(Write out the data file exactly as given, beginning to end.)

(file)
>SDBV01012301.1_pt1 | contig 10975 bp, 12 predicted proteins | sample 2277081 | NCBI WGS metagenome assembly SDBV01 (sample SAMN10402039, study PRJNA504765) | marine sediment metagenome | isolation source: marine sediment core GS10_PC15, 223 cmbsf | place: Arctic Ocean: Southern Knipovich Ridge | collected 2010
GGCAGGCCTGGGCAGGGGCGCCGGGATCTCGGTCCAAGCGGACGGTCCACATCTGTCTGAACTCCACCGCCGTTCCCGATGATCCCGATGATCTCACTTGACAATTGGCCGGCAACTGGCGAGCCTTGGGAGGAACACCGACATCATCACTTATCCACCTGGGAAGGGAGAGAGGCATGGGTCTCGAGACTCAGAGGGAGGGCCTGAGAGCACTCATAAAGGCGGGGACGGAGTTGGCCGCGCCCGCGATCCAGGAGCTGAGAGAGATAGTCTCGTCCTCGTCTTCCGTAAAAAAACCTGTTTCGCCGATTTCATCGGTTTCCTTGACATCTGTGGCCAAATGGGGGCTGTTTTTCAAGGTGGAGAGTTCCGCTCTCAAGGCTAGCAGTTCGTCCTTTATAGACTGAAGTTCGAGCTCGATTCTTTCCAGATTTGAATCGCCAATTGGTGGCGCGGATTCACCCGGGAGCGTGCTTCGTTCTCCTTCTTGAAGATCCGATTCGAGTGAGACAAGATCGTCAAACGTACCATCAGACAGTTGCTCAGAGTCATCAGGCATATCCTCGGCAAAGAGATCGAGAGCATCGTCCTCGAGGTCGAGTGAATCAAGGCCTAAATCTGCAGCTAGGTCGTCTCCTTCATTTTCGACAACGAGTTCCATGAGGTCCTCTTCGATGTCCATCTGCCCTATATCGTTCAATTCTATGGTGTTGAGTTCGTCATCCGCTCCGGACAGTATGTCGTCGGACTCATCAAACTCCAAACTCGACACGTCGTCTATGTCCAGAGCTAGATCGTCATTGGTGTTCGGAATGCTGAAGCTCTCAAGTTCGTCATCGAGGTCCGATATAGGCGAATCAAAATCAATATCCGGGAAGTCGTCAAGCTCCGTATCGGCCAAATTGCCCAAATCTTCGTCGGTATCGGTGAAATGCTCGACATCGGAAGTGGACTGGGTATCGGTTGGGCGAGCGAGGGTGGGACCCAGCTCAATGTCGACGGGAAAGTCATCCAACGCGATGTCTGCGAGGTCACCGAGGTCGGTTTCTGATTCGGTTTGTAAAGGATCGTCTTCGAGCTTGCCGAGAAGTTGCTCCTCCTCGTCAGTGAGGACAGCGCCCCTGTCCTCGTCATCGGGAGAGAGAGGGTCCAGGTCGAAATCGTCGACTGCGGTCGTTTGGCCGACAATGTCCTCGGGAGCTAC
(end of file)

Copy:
>SDBV01012301.1_pt1 | contig 10975 bp, 12 predicted proteins | sample 2277081 | NCBI WGS metagenome assembly SDBV01 (sample SAMN10402039, study PRJNA504765) | marine sediment metagenome | isolation source: marine sediment core GS10_PC15, 223 cmbsf | place: Arctic Ocean: Southern Knipovich Ridge | collected 2010
GGCAGGCCTGGGCAGGGGCGCCGGGATCTCGGTCCAAGCGGACGGTCCACATCTGTCTGAACTCCACCGCCGTTCCCGATGATCCCGATGATCTCACTTGACAATTGGCCGGCAACTGGCGAGCCTTGGGAGGAACACCGACATCATCACTTATCCACCTGGGAAGGGAGAGAGGCATGGGTCTCGAGACTCAGAGGGAGGGCCTGAGAGCACTCATAAAGGCGGGGACGGAGTTGGCCGCGCCCGCGATCCAGGAGCTGAGAGAGATAGTCTCGTCCTCGTCTTCCGTAAAAAAACCTGTTTCGCCGATTTCATCGGTTTCCTTGACATCTGTGGCCAAATGGGGGCTGTTTTTCAAGGTGGAGAGTTCCGCTCTCAAGGCTAGCAGTTCGTCCTTTATAGACTGAAGTTCGAGCTCGATTCTTTCCAGATTTGAATCGCCAATTGGTGGCGCGGATTCACCCGGGAGCGTGCTTCGTTCTCCTTCTTGAAGATCCGATTCGAGTGAGACAAGATCGTCAAACGTACCATCAGACAGTTGCTCAGAGTCATCAGGCATATCCTCGGCAAAGAGATCGAGAGCATCGTCCTCGAGGTCGAGTGAATCAAGGCCTAAATCTGCAGCTAGGTCGTCTCCTTCATTTTCGACAACGAGTTCCATGAGGTCCTCTTCGATGTCCATCTGCCCTATATCGTTCAATTCTATGGTGTTGAGTTCGTCATCCGCTCCGGACAGTATGTCGTCGGACTCATCAAACTCCAAACTCGACACGTCGTCTATGTCCAGAGCTAGATCGTCATTGGTGTTCGGAATGCTGAAGCTCTCAAGTTCGTCATCGAGGTCCGATATAGGCGAATCAAAATCAATATCCGGGAAGTCGTCAAGCTCCGTATCGGCCAAATTGCCCAAATCTTCGTCGGTATCGGTGAAATGCTCGACATCGGAAGTGGACTGGGTATCGGTTGGGCGAGCGAGGGTGGGACCCAGCTCAATGTCGACGGGAAAGTCATCCAACGCGATGTCTGCGAGGTCACCGAGGTCGGTTTCTGATTCGGTTTGTAAAGGATCGTCTTCGAGCTTGCCGAGAAGTTGCTCCTCCTCGTCAGTGAGGACAGCGCCCCTGTCCTCGTCATCGGGAGAGAGAGGGTCCAGGTCGAAATCGTCGACTGCGGTCGTTTGGCCGACAATGTCCTCGGGAGCTAC